Speculation and chatter has emerged in recent weeks surrounding the health of Libyan National Army leader General Khalifa Haftar. As leader of the powerful bloc controlling much of Eastern Libya, his death or medical deterioration would represent a major blow to the fragile country. In this piece, we examine the situation and its implications for peace in Libya.


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In recent days, France’s Minister Foreign and European Affairs Jean-Yves Le Drian has confirmed that one of Libya’s myriad competing leadership figures, General Khalifa Haftar, is seeking medical treatment in Paris. In recent weeks speculation has emerged surrounding the 75-year old General’s health. Despite assurances from both his Libyan National Army (LNA) administration and the French government that his condition is improving, rumours suggest otherwise and indicate that he has potentially suffered a stroke induced by a brain tumour. Some sources have suggested that he has suffered irreparable brain damage, reducing his ability to govern effectively, with other local-Libyan sources having even reported his death.

The perception of weakness amongst the LNA leadership as a result of the General’s hospitalisation is likely driving an ongoing increase in the tempo of attacks against the LNA in Eastern Libya, with a particular increase focused on their Eastern holdings in Benghazi. On the same day as Le Drian’s confirmation of the General’s presence in France, Haftar’s military chief Abdelrazeq Nathuri survived an assassination attempt in Benghazi which resulted in the death of one person and two bystander injuries. Nathuri is reported to be controlling the LNA in the General’s absence, demonstrating the vulnerability already present in the bloc.

Haftar’s opposition to the GNA has seen him largely rejected by the majority of Western powers, but his forces enjoy various levels of support from an unusual collection of allies including Russia, France, Egypt and the United Arab Emirates.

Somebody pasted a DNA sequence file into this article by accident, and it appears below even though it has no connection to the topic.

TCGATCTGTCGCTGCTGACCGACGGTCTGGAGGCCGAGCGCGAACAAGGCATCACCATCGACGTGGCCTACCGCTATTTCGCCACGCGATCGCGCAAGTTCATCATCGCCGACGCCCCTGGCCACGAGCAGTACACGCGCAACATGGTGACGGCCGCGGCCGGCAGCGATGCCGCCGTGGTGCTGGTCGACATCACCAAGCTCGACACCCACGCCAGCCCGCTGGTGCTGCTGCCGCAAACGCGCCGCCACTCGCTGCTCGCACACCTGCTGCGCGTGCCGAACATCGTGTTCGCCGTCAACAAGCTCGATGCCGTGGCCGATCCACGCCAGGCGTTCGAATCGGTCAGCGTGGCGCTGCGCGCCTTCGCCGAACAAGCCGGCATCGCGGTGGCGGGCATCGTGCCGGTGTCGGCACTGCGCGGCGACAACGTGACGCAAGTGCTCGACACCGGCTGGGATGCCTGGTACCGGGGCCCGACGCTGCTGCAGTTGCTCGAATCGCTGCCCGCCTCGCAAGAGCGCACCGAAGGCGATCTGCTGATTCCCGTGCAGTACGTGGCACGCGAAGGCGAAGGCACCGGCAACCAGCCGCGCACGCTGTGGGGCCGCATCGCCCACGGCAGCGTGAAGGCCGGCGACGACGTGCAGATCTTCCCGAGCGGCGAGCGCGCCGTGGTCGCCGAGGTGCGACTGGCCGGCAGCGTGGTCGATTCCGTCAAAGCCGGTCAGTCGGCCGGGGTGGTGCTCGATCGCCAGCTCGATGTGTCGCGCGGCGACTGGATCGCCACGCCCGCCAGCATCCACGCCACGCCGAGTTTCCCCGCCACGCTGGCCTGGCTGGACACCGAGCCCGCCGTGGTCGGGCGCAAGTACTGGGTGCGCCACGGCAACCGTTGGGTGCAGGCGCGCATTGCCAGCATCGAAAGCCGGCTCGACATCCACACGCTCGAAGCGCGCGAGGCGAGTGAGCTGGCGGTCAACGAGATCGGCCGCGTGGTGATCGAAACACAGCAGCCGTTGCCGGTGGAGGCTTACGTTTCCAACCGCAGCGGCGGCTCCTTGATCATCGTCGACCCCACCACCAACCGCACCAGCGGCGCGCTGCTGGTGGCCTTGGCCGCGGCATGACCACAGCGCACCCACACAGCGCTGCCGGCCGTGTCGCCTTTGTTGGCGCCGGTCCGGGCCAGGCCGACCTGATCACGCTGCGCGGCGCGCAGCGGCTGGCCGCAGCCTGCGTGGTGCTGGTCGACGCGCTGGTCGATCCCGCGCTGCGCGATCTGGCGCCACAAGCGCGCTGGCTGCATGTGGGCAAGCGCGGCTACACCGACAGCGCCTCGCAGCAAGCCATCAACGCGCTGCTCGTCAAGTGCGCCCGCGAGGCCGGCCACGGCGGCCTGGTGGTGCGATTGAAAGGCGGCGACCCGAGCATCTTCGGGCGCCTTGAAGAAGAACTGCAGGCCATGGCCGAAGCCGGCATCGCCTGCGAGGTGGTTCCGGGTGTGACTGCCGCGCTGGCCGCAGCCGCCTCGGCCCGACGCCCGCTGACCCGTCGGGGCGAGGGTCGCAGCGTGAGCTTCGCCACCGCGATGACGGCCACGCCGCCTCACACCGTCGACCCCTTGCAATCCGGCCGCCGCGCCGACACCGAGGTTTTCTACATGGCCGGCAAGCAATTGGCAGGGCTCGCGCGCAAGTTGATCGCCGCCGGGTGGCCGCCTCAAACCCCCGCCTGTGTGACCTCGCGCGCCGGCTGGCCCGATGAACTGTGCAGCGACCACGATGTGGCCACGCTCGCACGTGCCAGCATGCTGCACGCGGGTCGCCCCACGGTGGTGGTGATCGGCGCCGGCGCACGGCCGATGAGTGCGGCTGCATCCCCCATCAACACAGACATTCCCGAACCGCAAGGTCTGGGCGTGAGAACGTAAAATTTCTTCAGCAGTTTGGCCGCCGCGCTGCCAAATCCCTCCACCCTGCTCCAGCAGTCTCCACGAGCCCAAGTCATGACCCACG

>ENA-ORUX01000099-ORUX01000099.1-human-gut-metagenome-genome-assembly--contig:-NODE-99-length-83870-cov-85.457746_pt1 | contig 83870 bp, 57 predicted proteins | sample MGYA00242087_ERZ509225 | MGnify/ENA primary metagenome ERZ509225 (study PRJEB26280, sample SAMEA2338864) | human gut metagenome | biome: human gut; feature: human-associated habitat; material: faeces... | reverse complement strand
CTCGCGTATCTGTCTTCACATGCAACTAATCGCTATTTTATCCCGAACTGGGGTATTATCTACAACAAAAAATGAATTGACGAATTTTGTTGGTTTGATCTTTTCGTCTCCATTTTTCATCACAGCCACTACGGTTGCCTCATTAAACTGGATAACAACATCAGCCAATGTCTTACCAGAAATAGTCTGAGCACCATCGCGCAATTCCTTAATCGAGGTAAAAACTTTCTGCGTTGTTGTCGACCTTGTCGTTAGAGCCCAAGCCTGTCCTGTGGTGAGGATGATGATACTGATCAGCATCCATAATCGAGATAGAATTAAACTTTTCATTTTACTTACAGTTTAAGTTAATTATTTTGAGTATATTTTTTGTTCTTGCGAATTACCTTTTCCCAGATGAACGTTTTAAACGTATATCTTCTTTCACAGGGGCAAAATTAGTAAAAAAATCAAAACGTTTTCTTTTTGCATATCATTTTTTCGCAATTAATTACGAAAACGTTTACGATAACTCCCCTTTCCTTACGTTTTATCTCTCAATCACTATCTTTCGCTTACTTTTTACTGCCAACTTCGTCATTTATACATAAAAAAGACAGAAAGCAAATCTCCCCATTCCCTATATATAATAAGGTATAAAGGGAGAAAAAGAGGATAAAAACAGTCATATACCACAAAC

So far throughout the second Libyan civil war- which began in 2014 following that year’s controversial elections – Haftar’s LNA has gained control and effectively held the majority of oil-rich Eastern Libya, becoming one of the conflict’s most potent blocs. Despite this, the General has so far been unable to complete successful negotiations with the United Nations-backed Government of National Accord (GNA) led by Fayez al-Sarraj from the GNA’s enclave in Tripoli, prolonging the conflict despite the apparently stronger military position of the LNA. Haftar’s opposition to the GNA has seen him largely rejected by the majority of Western powers, but his forces enjoy various levels of support from an unusual collection of allies including Russia, France, Egypt and the United Arab Emirates.

Map of territorial control within Libya

Fig 1.0 – Territorial control within Libya (LNA in red, GNA in blue, and Tuareg tribal control in Pink)

Although the specifics of the situation surrounding General Haftar’s health remain unclear, further rumours and a perception of weakness amongst the LNA’s senior ranks will continue to drive volatility in the region. Although the LNA administration continues to deny the most serious allegations of health problems, should the General be revealed as unfit to rule or should his image as a competent, charismatic leader be tarnished, fragmentation among the LNA will almost certainly occur. Political infighting and a lack of cohesion has already affected the efficiency of the LNA as various Generals continue to compete for succession, however the General’s competence and character has acted as a stabilising factor on his subordinates.